Another 24 children were exposed to a non-aggressive adult and the final 24 children were not exposed to any adult at all. His findings showed that the children imitated what they had seen through watching the behaviour of another person. The moral and intellectual development perspective is the branch of cognitive theory that is most associated with the study of crime. Jean Piaget was one of the first psychologists to argue that people’s reasoning abilities develop in an orderly and logical fashion.
He revealed that children think differently to adults and are born with a very basic mental structure (genetically inherited and evolved) on which all subsequent learning and knowledge is based. His theory is based on three stages; schemas (building blocks of knowledge) processes that enable the transition from one stage to another (equilibrium, assimilation and accommodation) stages of development; sensorimotor, preoperational, concrete operational and formal operational. Lawrence Kohlberg (1969) applied the concept of moral development even further to the study of criminal behaviour. He argued that all people travel through six different stages of moral development.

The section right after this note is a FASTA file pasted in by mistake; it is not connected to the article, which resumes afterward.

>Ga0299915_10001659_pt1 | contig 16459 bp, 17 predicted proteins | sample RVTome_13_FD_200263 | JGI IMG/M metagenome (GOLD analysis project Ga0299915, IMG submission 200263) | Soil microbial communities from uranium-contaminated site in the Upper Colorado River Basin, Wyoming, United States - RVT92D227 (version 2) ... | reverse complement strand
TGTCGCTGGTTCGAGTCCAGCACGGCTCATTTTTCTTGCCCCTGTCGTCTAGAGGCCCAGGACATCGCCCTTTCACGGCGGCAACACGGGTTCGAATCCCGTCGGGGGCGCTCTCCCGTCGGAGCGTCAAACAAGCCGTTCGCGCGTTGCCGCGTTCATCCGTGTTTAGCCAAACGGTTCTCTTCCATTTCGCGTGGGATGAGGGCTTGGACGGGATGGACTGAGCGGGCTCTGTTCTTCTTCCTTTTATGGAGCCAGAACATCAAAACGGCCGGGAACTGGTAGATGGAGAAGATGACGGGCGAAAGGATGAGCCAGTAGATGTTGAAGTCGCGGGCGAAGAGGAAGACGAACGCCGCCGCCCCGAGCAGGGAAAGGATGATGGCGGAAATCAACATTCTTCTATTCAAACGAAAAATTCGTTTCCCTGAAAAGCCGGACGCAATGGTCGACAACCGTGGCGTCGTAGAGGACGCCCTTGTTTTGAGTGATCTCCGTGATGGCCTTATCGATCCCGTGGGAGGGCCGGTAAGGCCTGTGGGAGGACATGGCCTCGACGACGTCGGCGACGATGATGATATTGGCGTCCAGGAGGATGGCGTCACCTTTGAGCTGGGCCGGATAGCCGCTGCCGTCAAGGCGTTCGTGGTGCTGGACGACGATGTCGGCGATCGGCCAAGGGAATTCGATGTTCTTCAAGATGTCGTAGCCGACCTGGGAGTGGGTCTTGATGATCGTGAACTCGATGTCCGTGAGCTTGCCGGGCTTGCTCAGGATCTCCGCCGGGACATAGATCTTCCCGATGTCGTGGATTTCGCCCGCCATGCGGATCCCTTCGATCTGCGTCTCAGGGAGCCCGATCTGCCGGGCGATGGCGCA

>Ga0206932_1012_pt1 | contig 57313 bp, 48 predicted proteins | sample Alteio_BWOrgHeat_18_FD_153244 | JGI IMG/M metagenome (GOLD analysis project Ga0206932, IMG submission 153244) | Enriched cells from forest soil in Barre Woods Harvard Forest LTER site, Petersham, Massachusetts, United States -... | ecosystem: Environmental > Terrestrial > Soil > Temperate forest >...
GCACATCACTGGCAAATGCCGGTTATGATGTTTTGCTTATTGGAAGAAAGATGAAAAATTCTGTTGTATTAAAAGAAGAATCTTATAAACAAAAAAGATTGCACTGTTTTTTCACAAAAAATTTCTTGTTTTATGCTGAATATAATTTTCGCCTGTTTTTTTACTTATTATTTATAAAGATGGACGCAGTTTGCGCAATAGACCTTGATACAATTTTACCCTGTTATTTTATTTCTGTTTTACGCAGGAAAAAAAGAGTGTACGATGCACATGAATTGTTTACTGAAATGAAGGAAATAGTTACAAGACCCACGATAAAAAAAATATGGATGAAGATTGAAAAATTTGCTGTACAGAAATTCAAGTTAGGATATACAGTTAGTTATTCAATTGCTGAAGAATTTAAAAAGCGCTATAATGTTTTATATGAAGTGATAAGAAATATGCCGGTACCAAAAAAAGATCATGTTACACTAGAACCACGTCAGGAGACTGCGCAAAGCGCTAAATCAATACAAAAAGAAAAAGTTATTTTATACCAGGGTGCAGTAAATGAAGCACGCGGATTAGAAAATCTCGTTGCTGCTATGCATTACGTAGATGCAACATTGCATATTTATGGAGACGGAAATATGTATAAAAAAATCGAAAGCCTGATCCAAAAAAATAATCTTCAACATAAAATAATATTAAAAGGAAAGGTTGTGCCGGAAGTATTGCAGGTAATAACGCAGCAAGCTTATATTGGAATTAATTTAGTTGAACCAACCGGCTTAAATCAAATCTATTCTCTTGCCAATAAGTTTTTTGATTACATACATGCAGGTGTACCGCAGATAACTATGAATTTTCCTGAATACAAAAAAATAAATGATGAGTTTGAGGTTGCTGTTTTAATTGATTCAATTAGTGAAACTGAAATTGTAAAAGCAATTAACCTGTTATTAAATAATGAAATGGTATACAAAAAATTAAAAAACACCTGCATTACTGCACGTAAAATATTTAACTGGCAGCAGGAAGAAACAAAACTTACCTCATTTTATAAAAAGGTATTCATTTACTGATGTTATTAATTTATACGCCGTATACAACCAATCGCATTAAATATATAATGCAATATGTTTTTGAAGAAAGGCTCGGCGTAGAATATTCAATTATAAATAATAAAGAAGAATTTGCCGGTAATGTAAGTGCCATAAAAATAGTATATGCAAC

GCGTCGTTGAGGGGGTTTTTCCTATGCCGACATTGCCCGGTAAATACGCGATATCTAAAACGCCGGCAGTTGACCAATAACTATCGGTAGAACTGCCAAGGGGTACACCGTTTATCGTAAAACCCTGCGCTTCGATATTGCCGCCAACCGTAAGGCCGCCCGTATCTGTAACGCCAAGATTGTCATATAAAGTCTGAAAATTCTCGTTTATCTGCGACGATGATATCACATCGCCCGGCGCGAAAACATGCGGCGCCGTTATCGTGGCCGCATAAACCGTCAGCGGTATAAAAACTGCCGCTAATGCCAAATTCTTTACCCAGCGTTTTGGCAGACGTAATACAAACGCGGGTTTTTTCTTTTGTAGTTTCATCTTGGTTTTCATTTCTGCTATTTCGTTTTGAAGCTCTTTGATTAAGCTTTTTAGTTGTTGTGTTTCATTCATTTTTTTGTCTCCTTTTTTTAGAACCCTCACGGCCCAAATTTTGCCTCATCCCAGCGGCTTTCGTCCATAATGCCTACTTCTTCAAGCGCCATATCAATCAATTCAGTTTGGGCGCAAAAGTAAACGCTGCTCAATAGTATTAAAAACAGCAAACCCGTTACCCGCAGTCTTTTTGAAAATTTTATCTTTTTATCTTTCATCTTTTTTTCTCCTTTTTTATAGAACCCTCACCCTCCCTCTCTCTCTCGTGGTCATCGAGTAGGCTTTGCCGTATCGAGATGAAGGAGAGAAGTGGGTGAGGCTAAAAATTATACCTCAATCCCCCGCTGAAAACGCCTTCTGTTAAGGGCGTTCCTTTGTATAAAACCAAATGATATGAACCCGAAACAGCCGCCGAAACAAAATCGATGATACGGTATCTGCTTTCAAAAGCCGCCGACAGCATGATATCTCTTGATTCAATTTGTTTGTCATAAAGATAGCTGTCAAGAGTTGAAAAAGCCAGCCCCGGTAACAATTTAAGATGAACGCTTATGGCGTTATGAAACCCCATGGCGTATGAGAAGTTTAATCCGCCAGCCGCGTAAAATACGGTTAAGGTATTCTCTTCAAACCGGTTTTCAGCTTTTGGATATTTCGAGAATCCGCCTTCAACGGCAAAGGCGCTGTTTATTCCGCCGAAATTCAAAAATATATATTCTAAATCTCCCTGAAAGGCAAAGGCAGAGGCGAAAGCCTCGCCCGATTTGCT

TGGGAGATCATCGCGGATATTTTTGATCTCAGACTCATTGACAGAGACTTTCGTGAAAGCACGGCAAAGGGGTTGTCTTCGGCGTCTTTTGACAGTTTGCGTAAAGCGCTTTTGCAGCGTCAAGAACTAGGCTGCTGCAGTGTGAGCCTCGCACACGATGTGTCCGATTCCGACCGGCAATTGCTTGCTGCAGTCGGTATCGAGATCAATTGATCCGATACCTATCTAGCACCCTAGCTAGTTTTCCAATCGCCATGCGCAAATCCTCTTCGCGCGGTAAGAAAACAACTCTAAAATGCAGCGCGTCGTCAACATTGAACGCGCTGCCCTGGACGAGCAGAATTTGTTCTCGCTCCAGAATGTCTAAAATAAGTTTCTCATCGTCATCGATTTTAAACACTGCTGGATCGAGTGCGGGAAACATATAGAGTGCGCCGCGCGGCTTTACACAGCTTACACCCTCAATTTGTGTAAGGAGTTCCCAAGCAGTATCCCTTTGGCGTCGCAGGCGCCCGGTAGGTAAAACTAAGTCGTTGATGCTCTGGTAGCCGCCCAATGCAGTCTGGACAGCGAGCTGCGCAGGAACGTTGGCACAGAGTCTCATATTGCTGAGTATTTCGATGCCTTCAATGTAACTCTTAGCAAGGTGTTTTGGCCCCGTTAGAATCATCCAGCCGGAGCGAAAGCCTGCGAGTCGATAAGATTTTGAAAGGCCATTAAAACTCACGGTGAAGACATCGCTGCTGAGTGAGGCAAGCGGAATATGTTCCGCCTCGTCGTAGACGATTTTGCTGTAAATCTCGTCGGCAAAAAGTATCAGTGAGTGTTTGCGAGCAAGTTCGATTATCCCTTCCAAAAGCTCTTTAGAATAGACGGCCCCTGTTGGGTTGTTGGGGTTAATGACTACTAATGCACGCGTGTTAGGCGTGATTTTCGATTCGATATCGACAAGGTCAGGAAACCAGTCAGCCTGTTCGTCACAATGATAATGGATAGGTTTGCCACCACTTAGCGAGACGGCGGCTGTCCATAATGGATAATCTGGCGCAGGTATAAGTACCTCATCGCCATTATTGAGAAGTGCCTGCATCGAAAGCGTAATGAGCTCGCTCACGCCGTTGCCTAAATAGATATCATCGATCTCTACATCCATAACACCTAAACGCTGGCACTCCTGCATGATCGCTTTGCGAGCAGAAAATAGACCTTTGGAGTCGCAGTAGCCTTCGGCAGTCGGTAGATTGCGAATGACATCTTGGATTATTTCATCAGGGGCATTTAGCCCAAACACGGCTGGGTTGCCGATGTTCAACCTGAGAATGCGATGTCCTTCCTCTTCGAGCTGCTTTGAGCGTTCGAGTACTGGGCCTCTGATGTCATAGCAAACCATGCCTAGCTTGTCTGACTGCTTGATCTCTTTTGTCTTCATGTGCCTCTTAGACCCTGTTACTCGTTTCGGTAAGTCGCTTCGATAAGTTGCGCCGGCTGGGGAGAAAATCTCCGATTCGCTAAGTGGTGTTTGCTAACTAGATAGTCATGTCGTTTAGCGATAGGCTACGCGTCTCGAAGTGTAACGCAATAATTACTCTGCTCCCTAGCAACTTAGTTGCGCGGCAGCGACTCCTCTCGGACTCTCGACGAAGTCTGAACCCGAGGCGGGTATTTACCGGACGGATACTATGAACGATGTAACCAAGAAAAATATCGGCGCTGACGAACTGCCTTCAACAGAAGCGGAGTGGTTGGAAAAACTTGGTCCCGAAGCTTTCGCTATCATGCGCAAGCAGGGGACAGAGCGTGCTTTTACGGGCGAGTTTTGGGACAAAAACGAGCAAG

At the first stage, people only obey the law because they are afraid of punishment. By the sixth stage, however, people obey the law because it is an assumed obligation and because they believe in the universal principles of justice, equity, and respect for others. Marxism criminology is influenced by the teachings of Karl Marx who essentially see crime and deviance as defined by the ruling class and used as a means of social control – if you don’t conform then you will be punished. Institutions such as the police, religion, schools, the justice system and prisons are there to keep the lower classes in check.
They argue that white collar crimes such as tax avoidance are ignored or classed as immoral but not illegal, while crimes committed by the less powerful in society such as burglary are seen as more serious. Marxists believe laws reflect the interests of the bourgeoisie (upper class, law makers,) while hindering the proletariat (working class, blue collar workers). Marxists see crime committed by the lower classes as a natural reaction to a society that offers them a lack of opportunity. Another Sociological pattern of crime is the Feminist theory which examines the study of women in conflict with the law. One of the first known feminists Emmaline Pankhurst was a leading British women’s rights activist, who led the movement to win the right for women to vote.